Champaign, Ill. (WCIA)

It’s Time to Talk about Ticks

Tick exposure can occur year-round (especially with climate change!), but ticks are most active during the months of April through September.

Dr. Rebecca Smith is a veterinary epidemiologist at the University of Illinois College of Veterinary Medicine. For the past seven years she has co-led a research team that monitors tick activity in the state of Illinois. As part of the Midwest Center for Excellence on Vector-Borne Disease, Dr. Smith translates the prediction models for diseases carried by ticks into recommendations to protect human health.

Common Illinois Tick Species and Diseases They May Transmit

· American Dog Tick: Rocky Mountain Spotted Fever, Tularemia

· Blacklegged Tick or Deer Tick: Lyme disease, Anaplasmosis, Babesiosis, and Powassan Disease

· Gulf Coast Tick: Rickettsiosis, and for dogs Hepatozoon americanum “Canine Hepatozoonosis”

· Lonestar Tick: Ehrlichia, Tularemia, Southern Tick-Associated Rash Illness “STARI,” alpha-gal syndrome (red meat allergy), and for domestic cats Cytauxzoon felis “Bobcat Fever”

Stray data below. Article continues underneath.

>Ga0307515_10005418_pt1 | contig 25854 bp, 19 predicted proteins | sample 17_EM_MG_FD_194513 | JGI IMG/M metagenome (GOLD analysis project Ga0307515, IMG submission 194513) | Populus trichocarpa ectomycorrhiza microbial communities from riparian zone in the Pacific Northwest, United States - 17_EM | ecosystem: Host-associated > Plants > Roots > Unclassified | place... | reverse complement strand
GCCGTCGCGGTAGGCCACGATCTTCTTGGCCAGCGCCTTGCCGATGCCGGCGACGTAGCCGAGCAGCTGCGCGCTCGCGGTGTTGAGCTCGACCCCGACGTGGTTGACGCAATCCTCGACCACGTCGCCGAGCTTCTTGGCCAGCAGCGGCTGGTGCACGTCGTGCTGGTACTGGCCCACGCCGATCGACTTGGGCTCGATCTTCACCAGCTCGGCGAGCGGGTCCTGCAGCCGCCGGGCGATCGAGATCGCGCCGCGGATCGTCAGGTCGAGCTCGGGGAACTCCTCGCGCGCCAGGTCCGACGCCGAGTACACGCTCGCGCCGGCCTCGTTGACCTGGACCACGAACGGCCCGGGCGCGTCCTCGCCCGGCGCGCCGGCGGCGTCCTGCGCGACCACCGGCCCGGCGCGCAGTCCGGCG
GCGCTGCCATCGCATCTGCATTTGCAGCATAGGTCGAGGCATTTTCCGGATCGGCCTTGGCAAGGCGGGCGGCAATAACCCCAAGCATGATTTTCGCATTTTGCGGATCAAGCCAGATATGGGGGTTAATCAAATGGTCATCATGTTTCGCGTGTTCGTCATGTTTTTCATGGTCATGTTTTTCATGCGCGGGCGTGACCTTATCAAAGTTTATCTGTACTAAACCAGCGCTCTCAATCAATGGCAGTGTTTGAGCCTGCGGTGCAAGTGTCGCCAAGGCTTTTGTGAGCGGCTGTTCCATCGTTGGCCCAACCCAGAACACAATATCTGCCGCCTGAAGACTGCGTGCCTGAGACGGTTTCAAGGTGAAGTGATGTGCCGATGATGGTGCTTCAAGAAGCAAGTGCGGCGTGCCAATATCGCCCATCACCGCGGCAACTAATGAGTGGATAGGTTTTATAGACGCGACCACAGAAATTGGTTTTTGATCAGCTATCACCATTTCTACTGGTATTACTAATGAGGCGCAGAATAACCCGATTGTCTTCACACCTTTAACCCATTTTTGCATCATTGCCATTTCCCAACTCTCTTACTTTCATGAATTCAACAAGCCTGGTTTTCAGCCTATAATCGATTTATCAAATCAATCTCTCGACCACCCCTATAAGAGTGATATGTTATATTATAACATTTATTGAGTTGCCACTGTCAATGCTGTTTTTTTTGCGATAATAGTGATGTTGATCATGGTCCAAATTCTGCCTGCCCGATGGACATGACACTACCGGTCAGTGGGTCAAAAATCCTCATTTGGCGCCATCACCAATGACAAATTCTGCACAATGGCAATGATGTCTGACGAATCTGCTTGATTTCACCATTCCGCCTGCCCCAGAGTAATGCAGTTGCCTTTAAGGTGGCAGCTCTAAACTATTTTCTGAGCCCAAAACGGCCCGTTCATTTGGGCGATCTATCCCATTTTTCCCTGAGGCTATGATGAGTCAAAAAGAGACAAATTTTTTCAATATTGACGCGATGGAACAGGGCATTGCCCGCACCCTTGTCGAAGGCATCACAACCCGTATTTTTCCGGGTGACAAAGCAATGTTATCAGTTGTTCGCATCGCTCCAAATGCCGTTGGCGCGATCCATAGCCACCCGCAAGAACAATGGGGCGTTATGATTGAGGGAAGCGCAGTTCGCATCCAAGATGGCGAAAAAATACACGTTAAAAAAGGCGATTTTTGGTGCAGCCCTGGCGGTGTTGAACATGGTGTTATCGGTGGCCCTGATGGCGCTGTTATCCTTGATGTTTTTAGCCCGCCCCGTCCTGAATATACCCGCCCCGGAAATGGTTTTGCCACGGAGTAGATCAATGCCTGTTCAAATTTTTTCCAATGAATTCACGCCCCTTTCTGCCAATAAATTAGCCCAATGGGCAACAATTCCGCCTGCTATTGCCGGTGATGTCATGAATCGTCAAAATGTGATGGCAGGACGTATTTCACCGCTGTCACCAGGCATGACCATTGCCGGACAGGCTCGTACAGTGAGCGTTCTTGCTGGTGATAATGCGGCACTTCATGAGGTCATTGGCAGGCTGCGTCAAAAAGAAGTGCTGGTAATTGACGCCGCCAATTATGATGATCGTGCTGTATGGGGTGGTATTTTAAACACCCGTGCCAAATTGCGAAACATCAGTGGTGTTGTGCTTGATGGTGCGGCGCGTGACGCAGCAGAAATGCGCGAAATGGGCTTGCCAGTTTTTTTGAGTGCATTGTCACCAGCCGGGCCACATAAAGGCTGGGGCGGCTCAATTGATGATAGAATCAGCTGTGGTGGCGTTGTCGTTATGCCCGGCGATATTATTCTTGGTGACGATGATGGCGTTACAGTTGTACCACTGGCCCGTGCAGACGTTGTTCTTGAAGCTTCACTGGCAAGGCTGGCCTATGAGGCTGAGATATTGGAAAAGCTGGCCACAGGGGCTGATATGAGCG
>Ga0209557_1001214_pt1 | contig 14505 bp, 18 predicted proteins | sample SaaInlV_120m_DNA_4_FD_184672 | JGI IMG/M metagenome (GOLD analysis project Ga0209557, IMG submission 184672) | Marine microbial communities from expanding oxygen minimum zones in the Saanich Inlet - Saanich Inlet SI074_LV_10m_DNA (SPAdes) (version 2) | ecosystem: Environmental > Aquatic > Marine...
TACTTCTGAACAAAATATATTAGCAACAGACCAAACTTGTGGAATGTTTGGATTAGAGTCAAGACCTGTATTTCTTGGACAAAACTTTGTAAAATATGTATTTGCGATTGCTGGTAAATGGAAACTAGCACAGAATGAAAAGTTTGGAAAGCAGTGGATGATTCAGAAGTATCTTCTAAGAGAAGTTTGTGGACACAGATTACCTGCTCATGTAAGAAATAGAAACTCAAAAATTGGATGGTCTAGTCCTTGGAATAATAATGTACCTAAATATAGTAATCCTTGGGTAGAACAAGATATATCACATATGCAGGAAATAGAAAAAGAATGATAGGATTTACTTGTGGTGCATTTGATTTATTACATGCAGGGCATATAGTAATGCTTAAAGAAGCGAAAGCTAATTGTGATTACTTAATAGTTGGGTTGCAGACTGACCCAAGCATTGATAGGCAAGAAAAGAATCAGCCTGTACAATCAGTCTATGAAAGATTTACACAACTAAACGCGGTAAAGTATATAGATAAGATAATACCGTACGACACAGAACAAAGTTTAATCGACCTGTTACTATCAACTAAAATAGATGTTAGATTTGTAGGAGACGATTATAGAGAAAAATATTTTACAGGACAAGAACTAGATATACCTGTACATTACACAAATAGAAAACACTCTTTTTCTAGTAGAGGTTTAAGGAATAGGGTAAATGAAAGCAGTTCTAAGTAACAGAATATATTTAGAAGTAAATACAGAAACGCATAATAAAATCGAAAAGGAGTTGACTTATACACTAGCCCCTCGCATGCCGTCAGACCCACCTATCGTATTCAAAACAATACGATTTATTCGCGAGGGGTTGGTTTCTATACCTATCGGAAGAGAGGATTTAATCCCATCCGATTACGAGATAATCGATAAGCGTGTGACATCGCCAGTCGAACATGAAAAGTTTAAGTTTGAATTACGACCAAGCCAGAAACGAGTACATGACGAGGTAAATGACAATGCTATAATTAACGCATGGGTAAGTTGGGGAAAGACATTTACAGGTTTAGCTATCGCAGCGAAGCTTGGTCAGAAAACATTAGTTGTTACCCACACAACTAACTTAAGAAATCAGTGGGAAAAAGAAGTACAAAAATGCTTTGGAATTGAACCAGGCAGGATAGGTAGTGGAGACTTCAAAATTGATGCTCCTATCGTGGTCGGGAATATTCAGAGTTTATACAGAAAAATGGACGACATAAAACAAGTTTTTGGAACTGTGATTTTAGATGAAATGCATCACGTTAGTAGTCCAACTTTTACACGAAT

Information about Ticks from the Centers for Disease Control and Prevention: Use the Tick App ( to report your tick encounters and get useful advice and tick identification

Protect Yourself and Your Pet from Ticks

· Treat clothing and gear with products containing 0.5% permethrin.

· Use a tick preventive product on your dog. (Do not apply any tick prevention products to your cats without first asking your veterinarian!)

· Avoid wooded and brushy areas with high grass and leaf litter.

· Walk in the center of trails.

· Keep your yard clear of tall grasses and leaf litter.

· Check yourself and your pets for ticks daily, especially after spending time outdoors.

· If you find a tick on yourself or your pet, remove it right away.

After You Come Indoors

Examine gear and pets. Ticks can ride into the home on clothing and pets, then attach to a person later, so carefully examine pets, coats, and daypacks. You can kill ticks on dry clothing by

putting the clothes in a dryer on high heat for 10 minutes. If the clothes require washing first, hot water is recommended.

Shower soon after being outdoors. Showering within two hours of coming indoors has been shown to reduce your risk of getting Lyme disease and may be effective in reducing the risk of other tickborne diseases.

Check your body for ticks after being outdoors. Conduct a full body check upon return from potentially tick-infested areas, including your own backyard. Check these parts:

· Under the arms

· In and around the ears

· Inside belly button

· Back of the knees

· In and around the hair

· Between the legs

· Around the waist